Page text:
Garage conversion - Heating

7 Oct 2017
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United Kingdom
Hi folks,

I am converting my detached garage in to a living space with insulation (walls, floor and ceiling). Primary use is for my office and a gym. Dilemma with the heating, wife says simple electric convection heaters as we will not be spending lot of time in this space. I was hoping to extend pipe from kitchen radiator to the garage (6 foot under the ground) and install 2 radiators in the garage. Estimated cost is around £350.

Workman doing the conversion is suggesting a wood log burner. While this sounds good, neighbours window & conservatory is only few feet away from the garage and I am worried if they may take issue with smoke out the chimney and bothering them if windows/conservatory doors is opened.

1. Would smoke from a log burner cause issues, if neighbours building is close enough? I have not noticed one long enough to see how much smoke they let out?
2. Since the garage is insulated, would an electric heater be enough (although central heating may save money over few years)

Any suggestions and advice is hugely appreciated.

Thanks in advance
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Woodburners are lovely but;
If you're paying for wood they're not cheap to run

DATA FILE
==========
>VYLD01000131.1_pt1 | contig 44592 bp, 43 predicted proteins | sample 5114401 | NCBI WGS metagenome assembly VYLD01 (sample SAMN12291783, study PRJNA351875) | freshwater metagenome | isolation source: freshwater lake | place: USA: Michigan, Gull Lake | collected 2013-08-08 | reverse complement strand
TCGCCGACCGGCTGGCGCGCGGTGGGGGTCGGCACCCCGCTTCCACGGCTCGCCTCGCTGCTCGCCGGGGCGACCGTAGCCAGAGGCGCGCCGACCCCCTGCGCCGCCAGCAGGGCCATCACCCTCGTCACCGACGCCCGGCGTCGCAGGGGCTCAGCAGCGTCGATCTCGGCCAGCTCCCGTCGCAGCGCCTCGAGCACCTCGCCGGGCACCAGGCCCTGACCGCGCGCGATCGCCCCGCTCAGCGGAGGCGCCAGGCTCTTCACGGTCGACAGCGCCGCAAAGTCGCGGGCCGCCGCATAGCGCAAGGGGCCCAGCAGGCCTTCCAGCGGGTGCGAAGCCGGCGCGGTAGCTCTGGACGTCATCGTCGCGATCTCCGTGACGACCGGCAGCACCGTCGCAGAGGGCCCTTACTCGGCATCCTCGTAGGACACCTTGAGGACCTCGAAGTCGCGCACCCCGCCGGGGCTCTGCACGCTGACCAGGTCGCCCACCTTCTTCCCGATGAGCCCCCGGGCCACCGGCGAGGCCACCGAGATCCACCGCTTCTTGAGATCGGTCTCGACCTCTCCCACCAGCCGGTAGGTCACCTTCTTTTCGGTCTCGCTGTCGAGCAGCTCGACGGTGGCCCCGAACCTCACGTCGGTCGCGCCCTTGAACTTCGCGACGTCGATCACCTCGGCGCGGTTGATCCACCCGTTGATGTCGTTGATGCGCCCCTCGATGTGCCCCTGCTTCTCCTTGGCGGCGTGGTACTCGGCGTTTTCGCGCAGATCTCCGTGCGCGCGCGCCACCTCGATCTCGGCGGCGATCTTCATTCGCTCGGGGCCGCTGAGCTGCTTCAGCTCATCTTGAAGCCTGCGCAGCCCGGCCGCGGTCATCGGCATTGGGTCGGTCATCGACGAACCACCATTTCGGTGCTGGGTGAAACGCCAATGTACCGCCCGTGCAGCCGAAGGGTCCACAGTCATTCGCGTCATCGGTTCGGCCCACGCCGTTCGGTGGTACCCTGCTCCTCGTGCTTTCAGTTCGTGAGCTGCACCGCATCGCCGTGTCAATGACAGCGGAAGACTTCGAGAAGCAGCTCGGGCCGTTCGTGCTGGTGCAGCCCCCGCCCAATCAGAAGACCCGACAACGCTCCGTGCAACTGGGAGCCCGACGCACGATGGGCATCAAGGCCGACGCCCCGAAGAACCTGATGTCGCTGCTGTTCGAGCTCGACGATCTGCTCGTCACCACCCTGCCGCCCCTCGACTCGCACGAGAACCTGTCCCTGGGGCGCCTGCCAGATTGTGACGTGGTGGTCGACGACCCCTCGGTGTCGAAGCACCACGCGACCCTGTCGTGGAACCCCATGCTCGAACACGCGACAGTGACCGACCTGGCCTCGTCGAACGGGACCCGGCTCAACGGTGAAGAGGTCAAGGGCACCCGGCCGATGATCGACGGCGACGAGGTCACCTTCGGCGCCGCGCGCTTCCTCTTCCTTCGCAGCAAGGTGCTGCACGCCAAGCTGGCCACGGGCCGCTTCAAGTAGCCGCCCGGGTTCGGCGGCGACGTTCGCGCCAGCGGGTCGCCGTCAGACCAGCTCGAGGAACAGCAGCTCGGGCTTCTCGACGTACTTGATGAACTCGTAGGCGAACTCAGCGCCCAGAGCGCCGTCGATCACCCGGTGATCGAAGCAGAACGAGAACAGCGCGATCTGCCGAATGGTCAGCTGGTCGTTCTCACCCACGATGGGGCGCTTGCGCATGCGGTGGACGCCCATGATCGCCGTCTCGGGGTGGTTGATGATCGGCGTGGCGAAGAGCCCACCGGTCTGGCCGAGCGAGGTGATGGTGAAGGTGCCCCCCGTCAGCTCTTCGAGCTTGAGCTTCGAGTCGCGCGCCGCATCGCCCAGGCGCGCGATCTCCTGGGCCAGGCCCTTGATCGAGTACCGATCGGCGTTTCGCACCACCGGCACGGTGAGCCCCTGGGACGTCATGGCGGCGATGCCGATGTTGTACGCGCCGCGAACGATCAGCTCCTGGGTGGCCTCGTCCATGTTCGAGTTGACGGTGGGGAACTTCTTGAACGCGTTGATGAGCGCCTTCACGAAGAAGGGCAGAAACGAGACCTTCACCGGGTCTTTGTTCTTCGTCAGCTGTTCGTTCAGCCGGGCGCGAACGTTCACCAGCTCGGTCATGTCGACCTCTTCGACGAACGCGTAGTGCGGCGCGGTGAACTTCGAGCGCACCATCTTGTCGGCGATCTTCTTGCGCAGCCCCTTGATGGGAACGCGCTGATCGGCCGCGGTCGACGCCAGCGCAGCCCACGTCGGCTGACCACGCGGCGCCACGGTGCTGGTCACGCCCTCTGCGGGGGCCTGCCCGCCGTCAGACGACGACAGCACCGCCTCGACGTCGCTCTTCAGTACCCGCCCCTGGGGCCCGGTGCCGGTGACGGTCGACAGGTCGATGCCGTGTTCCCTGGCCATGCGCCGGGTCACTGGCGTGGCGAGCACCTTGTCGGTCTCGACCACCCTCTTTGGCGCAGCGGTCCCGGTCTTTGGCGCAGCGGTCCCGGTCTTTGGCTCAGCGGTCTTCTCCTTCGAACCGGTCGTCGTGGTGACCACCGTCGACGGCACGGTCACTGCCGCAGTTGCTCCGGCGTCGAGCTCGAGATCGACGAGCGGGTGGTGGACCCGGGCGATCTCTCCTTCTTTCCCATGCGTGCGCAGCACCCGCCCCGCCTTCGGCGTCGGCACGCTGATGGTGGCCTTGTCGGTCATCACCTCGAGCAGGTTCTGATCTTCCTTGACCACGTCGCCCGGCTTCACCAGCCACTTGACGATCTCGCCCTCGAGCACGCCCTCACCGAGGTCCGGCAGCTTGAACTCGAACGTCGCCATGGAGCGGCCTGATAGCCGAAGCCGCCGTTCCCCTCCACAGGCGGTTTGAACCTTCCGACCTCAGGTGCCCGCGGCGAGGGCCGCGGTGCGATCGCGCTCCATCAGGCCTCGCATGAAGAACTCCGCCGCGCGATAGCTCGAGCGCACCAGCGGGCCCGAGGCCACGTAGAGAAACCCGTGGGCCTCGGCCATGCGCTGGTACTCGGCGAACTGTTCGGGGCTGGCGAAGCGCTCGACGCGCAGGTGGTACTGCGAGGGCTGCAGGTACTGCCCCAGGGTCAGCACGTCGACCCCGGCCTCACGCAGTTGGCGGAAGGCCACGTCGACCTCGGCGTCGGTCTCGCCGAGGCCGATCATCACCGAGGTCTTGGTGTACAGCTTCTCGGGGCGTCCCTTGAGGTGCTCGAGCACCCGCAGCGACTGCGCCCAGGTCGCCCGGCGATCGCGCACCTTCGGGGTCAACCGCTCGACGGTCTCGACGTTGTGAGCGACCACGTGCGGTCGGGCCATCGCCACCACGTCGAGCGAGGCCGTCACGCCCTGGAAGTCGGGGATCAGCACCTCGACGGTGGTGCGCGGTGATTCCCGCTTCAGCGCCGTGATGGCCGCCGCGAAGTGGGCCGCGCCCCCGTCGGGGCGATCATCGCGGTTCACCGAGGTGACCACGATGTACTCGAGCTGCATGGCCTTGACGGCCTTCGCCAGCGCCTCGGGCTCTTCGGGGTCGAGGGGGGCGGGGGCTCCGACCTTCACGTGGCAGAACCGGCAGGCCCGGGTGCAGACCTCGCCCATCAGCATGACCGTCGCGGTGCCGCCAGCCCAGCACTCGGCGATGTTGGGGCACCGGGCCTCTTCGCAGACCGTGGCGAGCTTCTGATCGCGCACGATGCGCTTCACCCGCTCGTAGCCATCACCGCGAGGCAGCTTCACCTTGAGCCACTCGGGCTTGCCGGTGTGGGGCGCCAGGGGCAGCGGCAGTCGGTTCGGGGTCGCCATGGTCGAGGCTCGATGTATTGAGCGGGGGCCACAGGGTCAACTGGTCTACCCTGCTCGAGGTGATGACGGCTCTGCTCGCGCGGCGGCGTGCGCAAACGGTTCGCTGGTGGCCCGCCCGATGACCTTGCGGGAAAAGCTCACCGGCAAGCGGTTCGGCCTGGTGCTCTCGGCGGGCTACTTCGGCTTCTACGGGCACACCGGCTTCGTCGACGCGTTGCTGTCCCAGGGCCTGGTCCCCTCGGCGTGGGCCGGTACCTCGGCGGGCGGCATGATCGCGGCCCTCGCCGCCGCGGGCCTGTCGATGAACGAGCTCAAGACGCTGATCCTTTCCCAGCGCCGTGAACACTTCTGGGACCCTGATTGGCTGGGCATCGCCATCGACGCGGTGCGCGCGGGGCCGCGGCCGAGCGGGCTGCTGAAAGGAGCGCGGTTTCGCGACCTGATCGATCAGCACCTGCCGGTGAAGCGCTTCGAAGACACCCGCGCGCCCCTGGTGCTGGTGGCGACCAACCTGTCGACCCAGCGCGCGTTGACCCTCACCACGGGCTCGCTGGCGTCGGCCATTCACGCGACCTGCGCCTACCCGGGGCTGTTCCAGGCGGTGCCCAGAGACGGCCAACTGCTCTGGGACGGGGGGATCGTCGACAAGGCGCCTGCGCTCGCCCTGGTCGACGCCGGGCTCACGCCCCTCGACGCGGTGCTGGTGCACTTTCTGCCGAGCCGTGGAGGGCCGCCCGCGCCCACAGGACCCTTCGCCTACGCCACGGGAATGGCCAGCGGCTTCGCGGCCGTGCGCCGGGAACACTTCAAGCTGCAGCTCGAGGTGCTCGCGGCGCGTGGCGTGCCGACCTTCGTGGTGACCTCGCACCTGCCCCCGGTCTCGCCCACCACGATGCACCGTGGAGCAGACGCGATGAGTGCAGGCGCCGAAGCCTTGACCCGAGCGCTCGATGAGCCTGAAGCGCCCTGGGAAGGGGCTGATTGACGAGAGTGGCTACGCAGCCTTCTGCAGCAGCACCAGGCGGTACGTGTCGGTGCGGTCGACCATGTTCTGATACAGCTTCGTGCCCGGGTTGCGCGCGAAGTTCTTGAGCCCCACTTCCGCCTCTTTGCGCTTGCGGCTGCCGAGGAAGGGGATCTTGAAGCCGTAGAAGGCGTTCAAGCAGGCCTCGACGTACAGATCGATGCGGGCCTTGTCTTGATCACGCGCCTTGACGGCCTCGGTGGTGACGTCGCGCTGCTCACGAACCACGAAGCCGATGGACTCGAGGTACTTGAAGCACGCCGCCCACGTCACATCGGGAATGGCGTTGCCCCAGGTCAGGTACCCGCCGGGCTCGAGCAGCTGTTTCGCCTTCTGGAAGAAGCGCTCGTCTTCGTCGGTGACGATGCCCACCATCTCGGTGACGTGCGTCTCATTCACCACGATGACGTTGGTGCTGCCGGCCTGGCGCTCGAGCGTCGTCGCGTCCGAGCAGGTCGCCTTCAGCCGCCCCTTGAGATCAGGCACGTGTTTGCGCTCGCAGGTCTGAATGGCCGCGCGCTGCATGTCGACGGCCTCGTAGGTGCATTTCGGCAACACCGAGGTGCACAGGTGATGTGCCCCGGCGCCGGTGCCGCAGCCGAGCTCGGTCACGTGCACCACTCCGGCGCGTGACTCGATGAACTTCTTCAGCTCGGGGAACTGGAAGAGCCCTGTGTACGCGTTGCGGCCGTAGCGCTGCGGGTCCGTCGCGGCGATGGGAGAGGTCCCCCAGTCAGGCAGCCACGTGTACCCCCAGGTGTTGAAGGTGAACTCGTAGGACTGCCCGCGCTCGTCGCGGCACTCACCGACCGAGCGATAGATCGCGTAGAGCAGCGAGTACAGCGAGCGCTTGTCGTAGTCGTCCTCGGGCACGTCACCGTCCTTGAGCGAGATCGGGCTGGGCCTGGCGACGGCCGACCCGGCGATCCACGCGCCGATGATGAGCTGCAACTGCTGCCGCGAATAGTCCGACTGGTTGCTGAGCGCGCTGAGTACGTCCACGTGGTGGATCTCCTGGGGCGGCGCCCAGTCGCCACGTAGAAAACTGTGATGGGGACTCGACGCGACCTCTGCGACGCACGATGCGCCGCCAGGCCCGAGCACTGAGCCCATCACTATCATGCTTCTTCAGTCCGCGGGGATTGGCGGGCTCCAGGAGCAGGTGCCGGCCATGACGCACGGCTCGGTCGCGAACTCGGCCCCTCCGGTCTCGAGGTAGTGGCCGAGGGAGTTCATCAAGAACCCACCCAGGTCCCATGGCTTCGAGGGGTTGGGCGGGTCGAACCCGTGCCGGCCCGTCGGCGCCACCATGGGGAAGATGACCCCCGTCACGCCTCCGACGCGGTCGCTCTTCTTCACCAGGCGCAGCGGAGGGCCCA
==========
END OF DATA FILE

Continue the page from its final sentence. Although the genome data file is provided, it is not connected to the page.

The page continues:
You'll need a high flue to reduce nuisance to neighbours, even with a stack emitting at 6 metres they'll still get the benefit
Proposed use (office)- you're meant to be working not foraging for timber, cleaning the grate out. Gym you want the place warm when you start but cooling off quite quickly as you get a sweat on.
Extending the central heating- technically doable but there are some traps. You'd need it plumbed (and controlled) to be a separate zone- so if the house is empty & you're working in the office you aren't burning energy heating the house all day. A modern condensing boiler may run fairly efficiently driving only 2 rads but it may just cycle like fun. You'll also need some serious insulation on the pipes.
Have you done heatloss calcs on the space yet? Electric convectors will almost certainly be adequate provided you've got a decent power supply in there (not a spur off the kitchen ring final). And you can lose the running costs off your tax bill (just gloss over the gym bit)
Thanks very much, all valid points and noted. I did consider that it will have to be a separate zone if it comes of the existing central heating system.

Will look at the heat loss calculator. Not quite sure if I understood the last bit about tax bill though..
HMRC will allow costs of a home office as a legit business expense (for us self-employed anyway). Think in the new reality of WFH there may have to be some allowances for PAYE to reclaim..
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A log burner will be a whole lot more than £350. Looking at more like £1500 to get it done properly.

Look at split unit air source heat pumps. Will provide heating and air conditioning

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